The government shutdown over President Donald Trump’s border wall wages on with Democrats poised to take control of the House of Representatives on Jan. 3, so how will it all end?
Ultimately, either Trump gives up on his $5 billion demand for the border wall, Democrats finally give up the necessary funding or both sides come to some sort of a compromise.
Soon-to-be House Speaker Nancy Pelosi says the new Democratic majority will pass a bill to reopen the government soon after taking power, but Senate Republicans won’t vote on any spending bill that isn’t approved by Trump.
As the shutdown drags on and on, moderate Republicans in the Senate could force Majority Leader Mitch McConnell to put the House bill on the floor for amendments.
Moderate Republicans in the House also could have a role, though in the minority. If they balk at Trump’s all-or-nothing demand for $5 billion for the border wall, they could back a bill reopen the government and raise the prospect of overriding a Trump veto.
Bloomberg broke down the six most likely scenarios:
Pelosi and Senate Minority Leader Chuck Schumer offered options to Trump during a heated Oval Office meeting on Dec. 11, including a six-bill spending package with a stopgap for Homeland Security and a full-year stopgap spending bill for all the closed federal departments. A House Democratic aide said the most likely is the six-bill package based on bipartisan draft Senate spending bills. It would give new spending totals through September for the departments of Agriculture, Interior, Transportation, Housing and Urban Development, Treasury, State, Commerce and Justice, as well as related agencies. Under the second option, funding would stay at current levels through September with some negotiated exceptions, such as adding aid for hurricane and wildfire relief.
Trump is dug in and isn’t likely to accept either option. Both would provide $1.3 billion for border security, though it couldn’t be used for new fencing.
Stopgap Spending Into February
A stopgap bill opening the government through Feb. 8 passed the Senate on a voice vote earlier this month before being scuttled in the House by outgoing Speaker Paul Ryan and the threat of a veto from Trump. As the pain of the federal shutdown increases and workers miss their Jan. 11 paychecks, this option could become more attractive. Lawmakers could also keep current spending levels into March or later.
Senate Compromise Revived
Lawmakers could revive a deal reached in August by Senate Appropriations Chairman Richard Shelby and top committee Democrat Patrick Leahy to provide $1.6 billion for border barriers, including about 65 miles (105 km) of pedestrian fencing near the Rio Grande River. “I think $1.6 billion has a nice ring to it,” said outgoing Senate Majority Whip John Cornyn just prior to the shutdown.
“A lot of people in retrospect will say we should have accepted that,” Leahy told reporters on Dec. 19. The money could have been used only to build existing designs such as steel bollard fencing, and the barriers couldn’t be built in the Santa Ana National Wildlife Refuge in Texas along the banks of the Rio Grande. This plan would let Trump claim the shutdown gained $300 million more in funding for border security than Democrats’ $1.3 billion offer.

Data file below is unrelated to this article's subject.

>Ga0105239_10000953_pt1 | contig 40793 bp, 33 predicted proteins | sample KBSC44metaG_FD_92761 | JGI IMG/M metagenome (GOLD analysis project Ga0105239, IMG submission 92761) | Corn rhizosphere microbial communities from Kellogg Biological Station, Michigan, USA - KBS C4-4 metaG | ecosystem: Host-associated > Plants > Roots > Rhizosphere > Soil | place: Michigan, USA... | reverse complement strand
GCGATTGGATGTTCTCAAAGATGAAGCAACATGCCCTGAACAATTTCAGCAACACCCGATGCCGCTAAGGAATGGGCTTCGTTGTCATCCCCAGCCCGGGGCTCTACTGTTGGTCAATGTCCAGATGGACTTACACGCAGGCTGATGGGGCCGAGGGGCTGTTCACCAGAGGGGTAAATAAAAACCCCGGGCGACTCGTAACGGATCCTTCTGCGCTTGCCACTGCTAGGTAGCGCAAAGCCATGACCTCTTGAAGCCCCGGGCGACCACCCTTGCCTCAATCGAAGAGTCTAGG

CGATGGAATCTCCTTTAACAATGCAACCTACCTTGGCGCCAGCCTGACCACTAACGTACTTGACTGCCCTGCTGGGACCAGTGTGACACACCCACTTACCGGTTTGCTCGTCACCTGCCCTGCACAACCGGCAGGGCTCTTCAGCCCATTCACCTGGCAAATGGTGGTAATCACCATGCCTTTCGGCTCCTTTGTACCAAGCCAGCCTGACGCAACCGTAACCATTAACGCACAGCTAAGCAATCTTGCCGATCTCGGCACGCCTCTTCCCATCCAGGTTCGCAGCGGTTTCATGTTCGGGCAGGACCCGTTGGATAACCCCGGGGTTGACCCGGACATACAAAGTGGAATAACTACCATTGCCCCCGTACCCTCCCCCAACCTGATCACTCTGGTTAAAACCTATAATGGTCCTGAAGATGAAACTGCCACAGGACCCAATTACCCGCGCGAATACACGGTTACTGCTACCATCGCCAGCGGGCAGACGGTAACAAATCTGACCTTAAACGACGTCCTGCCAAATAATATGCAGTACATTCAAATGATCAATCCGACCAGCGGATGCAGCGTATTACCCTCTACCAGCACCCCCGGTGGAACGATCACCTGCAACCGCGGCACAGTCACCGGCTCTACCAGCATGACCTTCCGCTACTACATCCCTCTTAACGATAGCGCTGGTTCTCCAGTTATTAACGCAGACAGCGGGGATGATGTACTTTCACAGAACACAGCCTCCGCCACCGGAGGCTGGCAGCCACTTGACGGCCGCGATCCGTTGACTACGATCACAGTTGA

Pence Offer Tweaked
Vice President Mike Pence told Schumer on Dec. 22 that Trump could accept $2.1 billion for border barriers, plus a $400 million flexible fund for the president’s “immigration priorities.” Democrats dismissed the $400 million as a “slush fund” that could be used to mistreat migrants, and they called the offer hollow because Trump hadn’t publicly endorsed it.
Still, this offer could become the seed for a deal if Trump endorsed it. Language could be added to limit the money to barriers that Trump could call a wall and Democrats could call a fence. Limits on the $400 million could direct the money to mutually agreeable uses. Trump met with Pence, White House budget director Mick Mulvaney and senior adviser Jared Kushner Friday night at Pence’s residence for about two hours.
McConnell, prior to the shutdown, offered Democrats a deal allocating $1.6 billion for border barriers plus $1 billion for a flexible fund. A compromise could be reached by shrinking or eliminating the flexible fund and providing between $1.6 billion and $2.1 billion for barriers.
The name of the game in shutdown fights is avoiding blame. Trump said in the widely televised Oval Office meeting on Dec. 11 that he would accept blame for any shutdown, but since it began, he’s insisted that Democrats are at fault. On Sunday, he tweeted about a “Schumer Shutdown.” Democrats are in no mood to give in, making a capitulation to Trump the least likely scenario.
Slightly less implausible: Shelby floated a compromise in which Trump’s $5 billion would be split into $2.5 billion for each of two years. Trump was said to privately back the idea, but Democrats rejected it because the money could be used for a concrete wall. Because Pence’s Dec. 22 offer was lower than the $2.5 billion level, returning to this solution seems unlikely.
On CBS’s “Face the Nation” on Sunday, Shelby urged both sides to stop the blame game and said Democrats should articulate what kind of border security they can support. Montana Democrat Jon Tester, on the same program, said he prefers technology and more manpower at the border to a wall.